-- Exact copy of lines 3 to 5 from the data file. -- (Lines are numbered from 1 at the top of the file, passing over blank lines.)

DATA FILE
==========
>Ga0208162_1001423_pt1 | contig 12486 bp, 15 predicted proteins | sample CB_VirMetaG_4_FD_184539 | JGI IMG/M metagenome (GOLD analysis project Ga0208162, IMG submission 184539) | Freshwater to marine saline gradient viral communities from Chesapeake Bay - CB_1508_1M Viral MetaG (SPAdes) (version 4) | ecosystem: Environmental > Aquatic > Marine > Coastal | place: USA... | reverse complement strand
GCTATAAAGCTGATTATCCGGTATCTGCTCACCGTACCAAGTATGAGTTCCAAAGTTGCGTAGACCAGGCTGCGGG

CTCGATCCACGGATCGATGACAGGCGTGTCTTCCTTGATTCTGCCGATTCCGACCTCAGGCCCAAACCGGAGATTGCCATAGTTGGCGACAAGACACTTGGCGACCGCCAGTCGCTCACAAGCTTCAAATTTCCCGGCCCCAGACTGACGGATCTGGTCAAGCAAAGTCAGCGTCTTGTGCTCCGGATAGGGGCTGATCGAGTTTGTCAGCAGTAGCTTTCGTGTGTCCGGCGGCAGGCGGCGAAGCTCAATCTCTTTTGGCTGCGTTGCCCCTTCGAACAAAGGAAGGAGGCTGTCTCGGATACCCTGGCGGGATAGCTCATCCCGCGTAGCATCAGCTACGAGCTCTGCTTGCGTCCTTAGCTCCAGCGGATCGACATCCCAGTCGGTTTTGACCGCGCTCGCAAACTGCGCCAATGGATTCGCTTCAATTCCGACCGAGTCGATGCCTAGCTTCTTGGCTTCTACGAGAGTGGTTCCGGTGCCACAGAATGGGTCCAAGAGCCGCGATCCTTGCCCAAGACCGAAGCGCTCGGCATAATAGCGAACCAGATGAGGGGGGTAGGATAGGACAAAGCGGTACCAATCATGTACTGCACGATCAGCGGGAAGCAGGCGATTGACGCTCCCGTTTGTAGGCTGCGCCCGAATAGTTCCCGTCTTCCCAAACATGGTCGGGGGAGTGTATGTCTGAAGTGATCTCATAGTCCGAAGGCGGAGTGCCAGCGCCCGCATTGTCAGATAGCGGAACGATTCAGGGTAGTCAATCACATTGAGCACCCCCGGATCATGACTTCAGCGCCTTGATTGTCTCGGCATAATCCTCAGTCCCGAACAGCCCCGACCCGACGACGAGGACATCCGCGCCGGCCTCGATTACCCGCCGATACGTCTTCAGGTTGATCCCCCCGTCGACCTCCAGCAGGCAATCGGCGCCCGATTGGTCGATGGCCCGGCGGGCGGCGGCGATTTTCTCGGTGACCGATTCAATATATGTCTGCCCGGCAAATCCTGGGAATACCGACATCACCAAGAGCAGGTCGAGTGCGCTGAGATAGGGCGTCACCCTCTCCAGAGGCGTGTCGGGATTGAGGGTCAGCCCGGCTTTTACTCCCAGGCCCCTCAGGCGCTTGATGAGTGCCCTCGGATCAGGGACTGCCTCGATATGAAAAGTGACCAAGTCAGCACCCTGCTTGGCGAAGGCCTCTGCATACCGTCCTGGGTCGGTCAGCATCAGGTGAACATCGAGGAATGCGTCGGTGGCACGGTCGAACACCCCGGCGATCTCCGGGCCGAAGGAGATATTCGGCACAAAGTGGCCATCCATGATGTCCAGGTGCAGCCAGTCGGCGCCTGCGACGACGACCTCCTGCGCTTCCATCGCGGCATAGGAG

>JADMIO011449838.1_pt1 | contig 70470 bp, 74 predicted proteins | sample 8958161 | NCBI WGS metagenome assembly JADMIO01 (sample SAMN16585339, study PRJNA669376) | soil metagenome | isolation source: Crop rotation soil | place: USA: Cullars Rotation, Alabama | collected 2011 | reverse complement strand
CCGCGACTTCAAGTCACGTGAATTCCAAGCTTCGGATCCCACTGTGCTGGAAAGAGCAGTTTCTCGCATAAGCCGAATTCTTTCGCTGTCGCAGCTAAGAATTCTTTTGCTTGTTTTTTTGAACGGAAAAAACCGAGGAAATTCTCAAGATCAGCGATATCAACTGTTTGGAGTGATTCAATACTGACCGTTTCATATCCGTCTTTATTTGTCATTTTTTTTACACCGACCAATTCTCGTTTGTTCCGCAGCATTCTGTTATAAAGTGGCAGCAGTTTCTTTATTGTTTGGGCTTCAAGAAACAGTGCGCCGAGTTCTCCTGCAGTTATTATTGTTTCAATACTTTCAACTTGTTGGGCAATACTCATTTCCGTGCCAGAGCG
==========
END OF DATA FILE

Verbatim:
CTCGATCCACGGATCGATGACAGGCGTGTCTTCCTTGATTCTGCCGATTCCGACCTCAGGCCCAAACCGGAGATTGCCATAGTTGGCGACAAGACACTTGGCGACCGCCAGTCGCTCACAAGCTTCAAATTTCCCGGCCCCAGACTGACGGATCTGGTCAAGCAAAGTCAGCGTCTTGTGCTCCGGATAGGGGCTGATCGAGTTTGTCAGCAGTAGCTTTCGTGTGTCCGGCGGCAGGCGGCGAAGCTCAATCTCTTTTGGCTGCGTTGCCCCTTCGAACAAAGGAAGGAGGCTGTCTCGGATACCCTGGCGGGATAGCTCATCCCGCGTAGCATCAGCTACGAGCTCTGCTTGCGTCCTTAGCTCCAGCGGATCGACATCCCAGTCGGTTTTGACCGCGCTCGCAAACTGCGCCAATGGATTCGCTTCAATTCCGACCGAGTCGATGCCTAGCTTCTTGGCTTCTACGAGAGTGGTTCCGGTGCCACAGAATGGGTCCAAGAGCCGCGATCCTTGCCCAAGACCGAAGCGCTCGGCATAATAGCGAACCAGATGAGGGGGGTAGGATAGGACAAAGCGGTACCAATCATGTACTGCACGATCAGCGGGAAGCAGGCGATTGACGCTCCCGTTTGTAGGCTGCGCCCGAATAGTTCCCGTCTTCCCAAACATGGTCGGGGGAGTGTATGTCTGAAGTGATCTCATAGTCCGAAGGCGGAGTGCCAGCGCCCGCATTGTCAGATAGCGGAACGATTCAGGGTAGTCAATCACATTGAGCACCCCCGGATCATGACTTCAGCGCCTTGATTGTCTCGGCATAATCCTCAGTCCCGAACAGCCCCGACCCGACGACGAGGACATCCGCGCCGGCCTCGATTACCCGCCGATACGTCTTCAGGTTGATCCCCCCGTCGACCTCCAGCAGGCAATCGGCGCCCGATTGGTCGATGGCCCGGCGGGCGGCGGCGATTTTCTCGGTGACCGATTCAATATATGTCTGCCCGGCAAATCCTGGGAATACCGACATCACCAAGAGCAGGTCGAGTGCGCTGAGATAGGGCGTCACCCTCTCCAGAGGCGTGTCGGGATTGAGGGTCAGCCCGGCTTTTACTCCCAGGCCCCTCAGGCGCTTGATGAGTGCCCTCGGATCAGGGACTGCCTCGATATGAAAAGTGACCAAGTCAGCACCCTGCTTGGCGAAGGCCTCTGCATACCGTCCTGGGTCGGTCAGCATCAGGTGAACATCGAGGAATGCGTCGGTGGCACGGTCGAACACCCCGGCGATCTCCGGGCCGAAGGAGATATTCGGCACAAAGTGGCCATCCATGATGTCCAGGTGCAGCCAGTCGGCGCCTGCGACGACGACCTCCTGCGCTTCCATCGCGGCATAGGAG

>JADMIO011449838.1_pt1 | contig 70470 bp, 74 predicted proteins | sample 8958161 | NCBI WGS metagenome assembly JADMIO01 (sample SAMN16585339, study PRJNA669376) | soil metagenome | isolation source: Crop rotation soil | place: USA: Cullars Rotation, Alabama | collected 2011 | reverse complement strand
CCGCGACTTCAAGTCACGTGAATTCCAAGCTTCGGATCCCACTGTGCTGGAAAGAGCAGTTTCTCGCATAAGCCGAATTCTTTCGCTGTCGCAGCTAAGAATTCTTTTGCTTGTTTTTTTGAACGGAAAAAACCGAGGAAATTCTCAAGATCAGCGATATCAACTGTTTGGAGTGATTCAATACTGACCGTTTCATATCCGTCTTTATTTGTCATTTTTTTTACACCGACCAATTCTCGTTTGTTCCGCAGCATTCTGTTATAAAGTGGCAGCAGTTTCTTTATTGTTTGGGCTTCAAGAAACAGTGCGCCGAGTTCTCCTGCAGTTATTATTGTTTCAATACTTTCAACTTGTTGGGCAATACTCATTTCCGTGCCAGAGCG